Growth & Jobs | Tremendous growth potential in art - photographer
Pointing to heavy competition from prints coming out of China and finding their way in the local the art industry, Trisha M. Lee believes there is still huge potential for industry players to garner tremendous opportunities for growth.
Lee, in an interview with The Gleaner, said that what started 20 years ago as a hobby as a photographer has mushroomed into something that she could earn from, but she stressed the importance of artists positioning themselves to gain economically.
"A great market is there, but what I don't think we are taking advantage of, as Jamaican artists, are the opportunities that exist. The market is flooded with a lot of 'made in China' prints, and I think it's because people aren't seeing widespread availability of local art. When you go in the pharmacy, that's what you see (China-made products), so that's what you buy. If you go to [the furniture stores], that's what you see, so that's what you buy," Lee told The Gleaner.
"Artists are only found at the craft fairs that happen once a year. So if we shift our thinking and decide that we are going to tackle the market differently, then there are opportunities in the market for growth, if we position ourselves properly," she continued.
Lee said too that from her observation, the diaspora is a ripe market, as persons always want reminders of home.
"Beauty and aesthetics are things Jamaicans look to, as for most, it brings hope. If you go into a Portmore home, it doesn't matter how small it is - or somewhere in Clarendon - people are trying to beautify their space. Cost is definitely an issue, however, because my art is produced using a local printer, local framer - it's all local - so it's not cheap," she said.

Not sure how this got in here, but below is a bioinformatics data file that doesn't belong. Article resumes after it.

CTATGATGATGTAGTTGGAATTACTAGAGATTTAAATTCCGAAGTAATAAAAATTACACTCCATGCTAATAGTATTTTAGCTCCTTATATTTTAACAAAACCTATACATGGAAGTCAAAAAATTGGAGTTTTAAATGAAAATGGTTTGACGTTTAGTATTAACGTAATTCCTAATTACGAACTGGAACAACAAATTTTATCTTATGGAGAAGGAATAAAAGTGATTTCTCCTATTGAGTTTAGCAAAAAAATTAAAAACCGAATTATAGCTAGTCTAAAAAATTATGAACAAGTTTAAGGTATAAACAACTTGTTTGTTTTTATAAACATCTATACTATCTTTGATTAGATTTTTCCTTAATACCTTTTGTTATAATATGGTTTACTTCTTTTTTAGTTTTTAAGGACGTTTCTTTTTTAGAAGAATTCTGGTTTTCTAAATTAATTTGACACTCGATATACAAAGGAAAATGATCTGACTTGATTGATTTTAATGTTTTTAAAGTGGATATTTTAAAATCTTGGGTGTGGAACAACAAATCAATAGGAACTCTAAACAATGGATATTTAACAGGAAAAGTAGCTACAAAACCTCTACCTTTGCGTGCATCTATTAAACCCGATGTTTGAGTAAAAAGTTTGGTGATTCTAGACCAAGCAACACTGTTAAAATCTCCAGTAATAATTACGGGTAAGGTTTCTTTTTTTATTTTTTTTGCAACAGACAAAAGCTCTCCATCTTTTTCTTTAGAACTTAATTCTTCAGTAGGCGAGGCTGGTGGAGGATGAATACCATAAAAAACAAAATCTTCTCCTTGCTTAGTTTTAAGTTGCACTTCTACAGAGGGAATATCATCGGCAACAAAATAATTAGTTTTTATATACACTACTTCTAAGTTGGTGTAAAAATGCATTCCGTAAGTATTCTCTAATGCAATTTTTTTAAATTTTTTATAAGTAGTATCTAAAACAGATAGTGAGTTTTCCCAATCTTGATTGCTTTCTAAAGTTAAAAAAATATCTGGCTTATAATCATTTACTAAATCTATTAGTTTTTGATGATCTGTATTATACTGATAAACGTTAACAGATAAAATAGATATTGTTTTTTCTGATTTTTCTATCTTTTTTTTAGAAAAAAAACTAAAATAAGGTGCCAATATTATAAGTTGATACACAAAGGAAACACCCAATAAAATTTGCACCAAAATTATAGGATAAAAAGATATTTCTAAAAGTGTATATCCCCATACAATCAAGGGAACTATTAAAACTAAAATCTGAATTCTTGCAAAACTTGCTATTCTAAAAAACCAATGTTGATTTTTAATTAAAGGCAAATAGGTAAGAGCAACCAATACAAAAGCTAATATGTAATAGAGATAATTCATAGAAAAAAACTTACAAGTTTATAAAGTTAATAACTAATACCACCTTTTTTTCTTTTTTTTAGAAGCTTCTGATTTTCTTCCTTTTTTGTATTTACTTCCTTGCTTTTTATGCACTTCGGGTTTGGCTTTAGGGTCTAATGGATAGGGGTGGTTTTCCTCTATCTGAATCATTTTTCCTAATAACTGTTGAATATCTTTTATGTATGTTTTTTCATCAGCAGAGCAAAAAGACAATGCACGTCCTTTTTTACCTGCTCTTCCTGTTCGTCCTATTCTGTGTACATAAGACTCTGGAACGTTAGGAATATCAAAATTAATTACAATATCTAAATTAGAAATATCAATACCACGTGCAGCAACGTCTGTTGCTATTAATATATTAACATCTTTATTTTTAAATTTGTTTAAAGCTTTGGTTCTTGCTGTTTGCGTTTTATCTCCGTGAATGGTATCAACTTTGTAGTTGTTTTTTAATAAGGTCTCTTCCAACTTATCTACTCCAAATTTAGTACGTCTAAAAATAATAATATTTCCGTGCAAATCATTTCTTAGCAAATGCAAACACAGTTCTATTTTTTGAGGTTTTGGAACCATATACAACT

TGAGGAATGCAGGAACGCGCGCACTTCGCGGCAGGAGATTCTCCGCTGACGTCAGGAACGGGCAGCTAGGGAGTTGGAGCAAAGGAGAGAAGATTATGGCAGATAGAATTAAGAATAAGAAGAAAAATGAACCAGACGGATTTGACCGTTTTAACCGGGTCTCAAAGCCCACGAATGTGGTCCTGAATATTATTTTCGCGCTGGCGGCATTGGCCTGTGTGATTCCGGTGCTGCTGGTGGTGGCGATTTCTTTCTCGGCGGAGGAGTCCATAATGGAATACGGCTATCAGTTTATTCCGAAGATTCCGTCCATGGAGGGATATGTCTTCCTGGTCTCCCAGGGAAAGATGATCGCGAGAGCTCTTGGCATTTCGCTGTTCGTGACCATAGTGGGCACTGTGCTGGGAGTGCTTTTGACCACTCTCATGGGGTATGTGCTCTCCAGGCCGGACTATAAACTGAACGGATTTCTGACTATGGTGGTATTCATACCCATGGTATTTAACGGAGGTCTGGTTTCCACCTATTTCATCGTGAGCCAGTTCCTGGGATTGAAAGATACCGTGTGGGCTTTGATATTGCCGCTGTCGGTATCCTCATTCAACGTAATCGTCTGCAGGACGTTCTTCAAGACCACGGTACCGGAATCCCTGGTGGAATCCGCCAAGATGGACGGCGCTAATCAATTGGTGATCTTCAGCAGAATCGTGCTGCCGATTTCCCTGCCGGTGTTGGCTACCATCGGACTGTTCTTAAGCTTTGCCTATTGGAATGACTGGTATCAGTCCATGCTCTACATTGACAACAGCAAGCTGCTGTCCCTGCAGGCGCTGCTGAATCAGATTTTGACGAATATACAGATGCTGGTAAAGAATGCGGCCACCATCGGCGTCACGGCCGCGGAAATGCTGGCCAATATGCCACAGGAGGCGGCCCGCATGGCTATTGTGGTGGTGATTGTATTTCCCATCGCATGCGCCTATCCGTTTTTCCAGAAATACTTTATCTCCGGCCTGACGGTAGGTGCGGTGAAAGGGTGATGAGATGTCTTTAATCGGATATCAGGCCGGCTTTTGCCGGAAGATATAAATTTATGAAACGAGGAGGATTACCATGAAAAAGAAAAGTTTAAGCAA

Lee's art glorifies God
"People don't see the value of buying local unless it relates to their own reality," said local artist Trisha M. Lee. "If I have pictures of Hope Gardens, for instance, a lot of people might have childhood memories of going there, and so when they see the piece, they will be more inclined to purchase it. It's difficult to compete when Jamaicans are stuck on price, so we have to shift the mindset as artists. Think about the value, not only the price, because this is something you will have for a long time."
Lee has, however, taken a different approach to her pieces, noting that she mostly does designs for the home for the glory of God.
"I mostly do stuff for the house. I think it all started as a youngster because my father had a plaque on out veranda which said 'God Bless My Home', and I believe it was something that kept the Christian values in our home. When I grew up and got saved, I wanted the same, which is, for my art to glorify God. So my aim always is to use art as a reminder of the glory of God in each home," she added.